This month, two new bills that would impact the 340B program were introduced in Congress – one that would expand 340B eligibility to certain hospitals and another that would impose reporting requirements on 340B hospitals.
On April 12, 2018, Representatives Collin Peterson (D-MN) and Scott Tipton (R-CO) introduced the bipartisan Rural Hospital Frontier Fairness Act to provide automatic 340B eligibility to Sole Community Hospitals that were designated as such before October 5, 2015 and are located within 75 miles of the border of a frontier state. These sole community hospitals would be permitted to participate in the 340B program without having to comply with the eligibility or other requirements applicable to other sole community hospitals, including the restriction on purchasing orphan drugs with 340B discounts. States currently designated as frontier states are Montana, Nevada, North Dakota, South Dakota, and Wyoming. The legislation also provides these hospitals with some added reimbursement benefits under the Medicare program. Rep. Peterson stated in a press release that the legislation “will help maintain the continuum of care in rural communities across the country…. It will also allow rural facilities to direct resources at patients rather than overpriced medications.” Representatives Peterson’s and Tipton’s bill marks the first piece of legislation introduced in the current Congress that would expand 340B eligibility.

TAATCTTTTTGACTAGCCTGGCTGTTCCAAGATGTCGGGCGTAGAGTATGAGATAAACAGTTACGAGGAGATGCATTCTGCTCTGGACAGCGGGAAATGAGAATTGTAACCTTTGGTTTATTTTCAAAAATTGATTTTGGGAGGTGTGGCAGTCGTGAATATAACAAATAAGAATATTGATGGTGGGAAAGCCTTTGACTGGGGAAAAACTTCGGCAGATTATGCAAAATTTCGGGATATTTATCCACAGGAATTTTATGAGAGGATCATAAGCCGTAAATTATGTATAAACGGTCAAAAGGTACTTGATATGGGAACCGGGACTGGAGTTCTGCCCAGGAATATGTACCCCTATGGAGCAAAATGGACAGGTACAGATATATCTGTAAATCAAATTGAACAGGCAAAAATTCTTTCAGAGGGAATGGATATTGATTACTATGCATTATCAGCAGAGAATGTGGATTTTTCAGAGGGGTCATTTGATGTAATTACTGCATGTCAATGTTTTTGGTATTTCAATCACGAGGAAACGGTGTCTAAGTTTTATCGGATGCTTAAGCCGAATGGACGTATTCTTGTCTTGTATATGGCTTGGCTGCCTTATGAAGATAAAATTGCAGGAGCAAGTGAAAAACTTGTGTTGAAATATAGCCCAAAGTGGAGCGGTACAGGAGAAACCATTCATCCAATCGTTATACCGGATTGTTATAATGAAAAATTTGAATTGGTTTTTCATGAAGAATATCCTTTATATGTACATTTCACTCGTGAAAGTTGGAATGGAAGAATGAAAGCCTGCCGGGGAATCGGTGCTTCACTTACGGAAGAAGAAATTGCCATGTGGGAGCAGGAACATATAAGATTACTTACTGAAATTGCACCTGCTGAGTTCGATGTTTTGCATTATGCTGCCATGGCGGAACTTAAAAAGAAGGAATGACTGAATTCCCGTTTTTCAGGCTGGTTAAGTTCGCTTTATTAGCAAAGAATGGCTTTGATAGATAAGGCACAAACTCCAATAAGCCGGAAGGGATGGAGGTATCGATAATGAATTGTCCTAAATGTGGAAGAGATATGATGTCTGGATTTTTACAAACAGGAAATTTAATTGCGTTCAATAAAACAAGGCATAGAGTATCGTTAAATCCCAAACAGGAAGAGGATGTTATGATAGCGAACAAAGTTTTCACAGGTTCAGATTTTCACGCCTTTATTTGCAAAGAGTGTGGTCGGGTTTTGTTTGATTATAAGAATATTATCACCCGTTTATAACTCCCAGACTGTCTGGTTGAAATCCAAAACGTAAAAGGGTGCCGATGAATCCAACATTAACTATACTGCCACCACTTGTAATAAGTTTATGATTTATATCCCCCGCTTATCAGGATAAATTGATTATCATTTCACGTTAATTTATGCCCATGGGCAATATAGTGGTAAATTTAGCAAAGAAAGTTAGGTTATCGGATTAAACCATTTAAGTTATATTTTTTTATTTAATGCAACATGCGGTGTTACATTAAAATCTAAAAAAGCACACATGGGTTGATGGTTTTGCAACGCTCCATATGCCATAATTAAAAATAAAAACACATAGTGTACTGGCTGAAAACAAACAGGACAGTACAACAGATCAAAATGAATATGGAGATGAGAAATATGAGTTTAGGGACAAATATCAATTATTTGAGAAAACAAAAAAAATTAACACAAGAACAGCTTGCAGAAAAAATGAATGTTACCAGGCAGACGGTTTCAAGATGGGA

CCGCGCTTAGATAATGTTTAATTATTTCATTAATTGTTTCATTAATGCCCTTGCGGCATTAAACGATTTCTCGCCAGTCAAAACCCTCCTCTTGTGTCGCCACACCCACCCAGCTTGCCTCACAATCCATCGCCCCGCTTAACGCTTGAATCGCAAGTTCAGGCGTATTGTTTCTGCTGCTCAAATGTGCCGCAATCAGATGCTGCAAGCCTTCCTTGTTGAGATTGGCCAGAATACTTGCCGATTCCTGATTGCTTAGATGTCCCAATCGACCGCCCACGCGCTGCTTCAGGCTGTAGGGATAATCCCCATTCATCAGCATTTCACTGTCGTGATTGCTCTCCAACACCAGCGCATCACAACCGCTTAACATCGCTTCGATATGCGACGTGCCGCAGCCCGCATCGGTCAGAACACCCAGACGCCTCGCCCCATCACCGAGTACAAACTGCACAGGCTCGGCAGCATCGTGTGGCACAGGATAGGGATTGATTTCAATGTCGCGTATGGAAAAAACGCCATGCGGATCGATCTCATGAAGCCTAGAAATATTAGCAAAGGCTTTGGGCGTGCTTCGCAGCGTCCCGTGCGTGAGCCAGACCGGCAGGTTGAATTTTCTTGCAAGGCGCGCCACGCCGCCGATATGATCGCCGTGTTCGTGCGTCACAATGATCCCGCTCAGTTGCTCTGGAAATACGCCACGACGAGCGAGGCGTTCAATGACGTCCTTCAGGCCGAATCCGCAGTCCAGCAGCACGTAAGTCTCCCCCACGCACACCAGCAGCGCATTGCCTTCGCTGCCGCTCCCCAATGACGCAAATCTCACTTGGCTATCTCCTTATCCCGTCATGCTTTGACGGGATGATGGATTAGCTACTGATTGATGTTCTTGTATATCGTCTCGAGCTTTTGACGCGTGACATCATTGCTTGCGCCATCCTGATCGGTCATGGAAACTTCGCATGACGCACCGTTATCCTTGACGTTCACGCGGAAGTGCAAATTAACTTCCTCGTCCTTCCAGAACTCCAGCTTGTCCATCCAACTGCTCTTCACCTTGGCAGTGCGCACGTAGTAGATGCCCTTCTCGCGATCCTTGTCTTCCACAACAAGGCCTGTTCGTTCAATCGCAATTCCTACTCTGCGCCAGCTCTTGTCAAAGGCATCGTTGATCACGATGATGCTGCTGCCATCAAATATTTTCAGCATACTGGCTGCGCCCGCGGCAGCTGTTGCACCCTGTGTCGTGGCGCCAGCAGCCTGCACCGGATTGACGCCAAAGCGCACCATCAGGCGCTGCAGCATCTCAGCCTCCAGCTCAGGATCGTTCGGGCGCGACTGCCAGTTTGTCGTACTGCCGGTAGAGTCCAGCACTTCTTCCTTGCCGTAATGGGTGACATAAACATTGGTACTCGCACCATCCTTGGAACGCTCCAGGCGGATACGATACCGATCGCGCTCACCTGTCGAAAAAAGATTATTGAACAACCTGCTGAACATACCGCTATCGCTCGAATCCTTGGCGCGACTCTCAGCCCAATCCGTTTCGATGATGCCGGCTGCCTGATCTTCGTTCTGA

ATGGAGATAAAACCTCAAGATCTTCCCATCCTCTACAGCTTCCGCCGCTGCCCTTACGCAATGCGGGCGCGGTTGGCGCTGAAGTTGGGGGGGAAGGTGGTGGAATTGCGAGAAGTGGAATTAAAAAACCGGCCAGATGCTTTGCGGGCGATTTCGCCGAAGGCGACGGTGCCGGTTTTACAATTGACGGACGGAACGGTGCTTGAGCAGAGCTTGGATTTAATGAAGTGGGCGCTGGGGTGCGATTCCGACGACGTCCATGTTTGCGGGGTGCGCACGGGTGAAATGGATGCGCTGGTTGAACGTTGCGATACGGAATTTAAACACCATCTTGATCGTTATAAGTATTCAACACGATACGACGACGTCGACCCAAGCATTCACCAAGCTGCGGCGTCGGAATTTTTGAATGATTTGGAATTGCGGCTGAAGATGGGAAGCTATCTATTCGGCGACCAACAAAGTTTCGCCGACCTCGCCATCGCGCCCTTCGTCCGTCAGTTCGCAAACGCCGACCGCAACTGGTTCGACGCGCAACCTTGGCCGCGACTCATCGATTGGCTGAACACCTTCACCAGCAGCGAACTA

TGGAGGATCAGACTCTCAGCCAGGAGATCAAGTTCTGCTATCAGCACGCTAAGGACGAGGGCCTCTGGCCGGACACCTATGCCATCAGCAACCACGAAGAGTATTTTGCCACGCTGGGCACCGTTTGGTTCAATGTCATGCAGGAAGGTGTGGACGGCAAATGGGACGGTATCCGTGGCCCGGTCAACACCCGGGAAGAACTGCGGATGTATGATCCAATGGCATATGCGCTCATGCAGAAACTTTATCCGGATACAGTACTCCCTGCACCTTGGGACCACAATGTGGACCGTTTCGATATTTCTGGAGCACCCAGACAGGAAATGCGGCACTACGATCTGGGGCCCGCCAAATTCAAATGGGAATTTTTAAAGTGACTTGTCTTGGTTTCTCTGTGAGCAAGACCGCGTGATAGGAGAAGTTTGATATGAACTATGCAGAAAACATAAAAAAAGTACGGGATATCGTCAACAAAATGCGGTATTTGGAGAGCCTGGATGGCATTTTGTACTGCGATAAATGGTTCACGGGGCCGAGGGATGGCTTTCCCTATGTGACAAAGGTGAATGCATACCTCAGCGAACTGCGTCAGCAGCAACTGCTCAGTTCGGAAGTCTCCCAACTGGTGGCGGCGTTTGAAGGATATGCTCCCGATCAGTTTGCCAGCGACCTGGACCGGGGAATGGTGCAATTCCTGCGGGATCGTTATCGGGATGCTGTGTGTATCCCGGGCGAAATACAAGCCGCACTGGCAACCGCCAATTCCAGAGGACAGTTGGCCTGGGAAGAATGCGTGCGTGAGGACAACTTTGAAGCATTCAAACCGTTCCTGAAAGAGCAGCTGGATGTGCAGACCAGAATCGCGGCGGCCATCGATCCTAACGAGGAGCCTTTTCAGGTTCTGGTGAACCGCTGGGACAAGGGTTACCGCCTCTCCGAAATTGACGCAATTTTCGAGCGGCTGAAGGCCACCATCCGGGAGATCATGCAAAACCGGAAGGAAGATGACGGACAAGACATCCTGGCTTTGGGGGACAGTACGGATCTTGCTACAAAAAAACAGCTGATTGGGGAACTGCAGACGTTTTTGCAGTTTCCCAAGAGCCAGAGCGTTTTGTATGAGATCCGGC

On April 25, 2018, Rep. Earl “Buddy” Carter (R-GA) introduced the 340B Optimization Act, which would require 340B hospitals to report their low-income utilization rate (“LIUR”) for outpatient services. The bill requires 340B hospitals to report a LIUR for outpatient services based on Medicaid revenues and charity care provided by hospitals and their registered outpatient sites to the Health Resources and Services Administration (“HRSA”). HRSA would then be required to submit an annual report to Congress based on the information submitted by 340B hospitals. The reporting requirement is modeled after the current Medicaid inpatient LIUR reporting requirement for disproportionate share hospitals. Hospital groups expressed concern that such reporting requirements would impose undue administrative burdens on hospitals while not providing meaningful transparency or oversight. Rep. Carter’s bill marks the fourth piece of 340B legislation introduced in Congress to date that would impose new reporting requirements on 340B hospitals.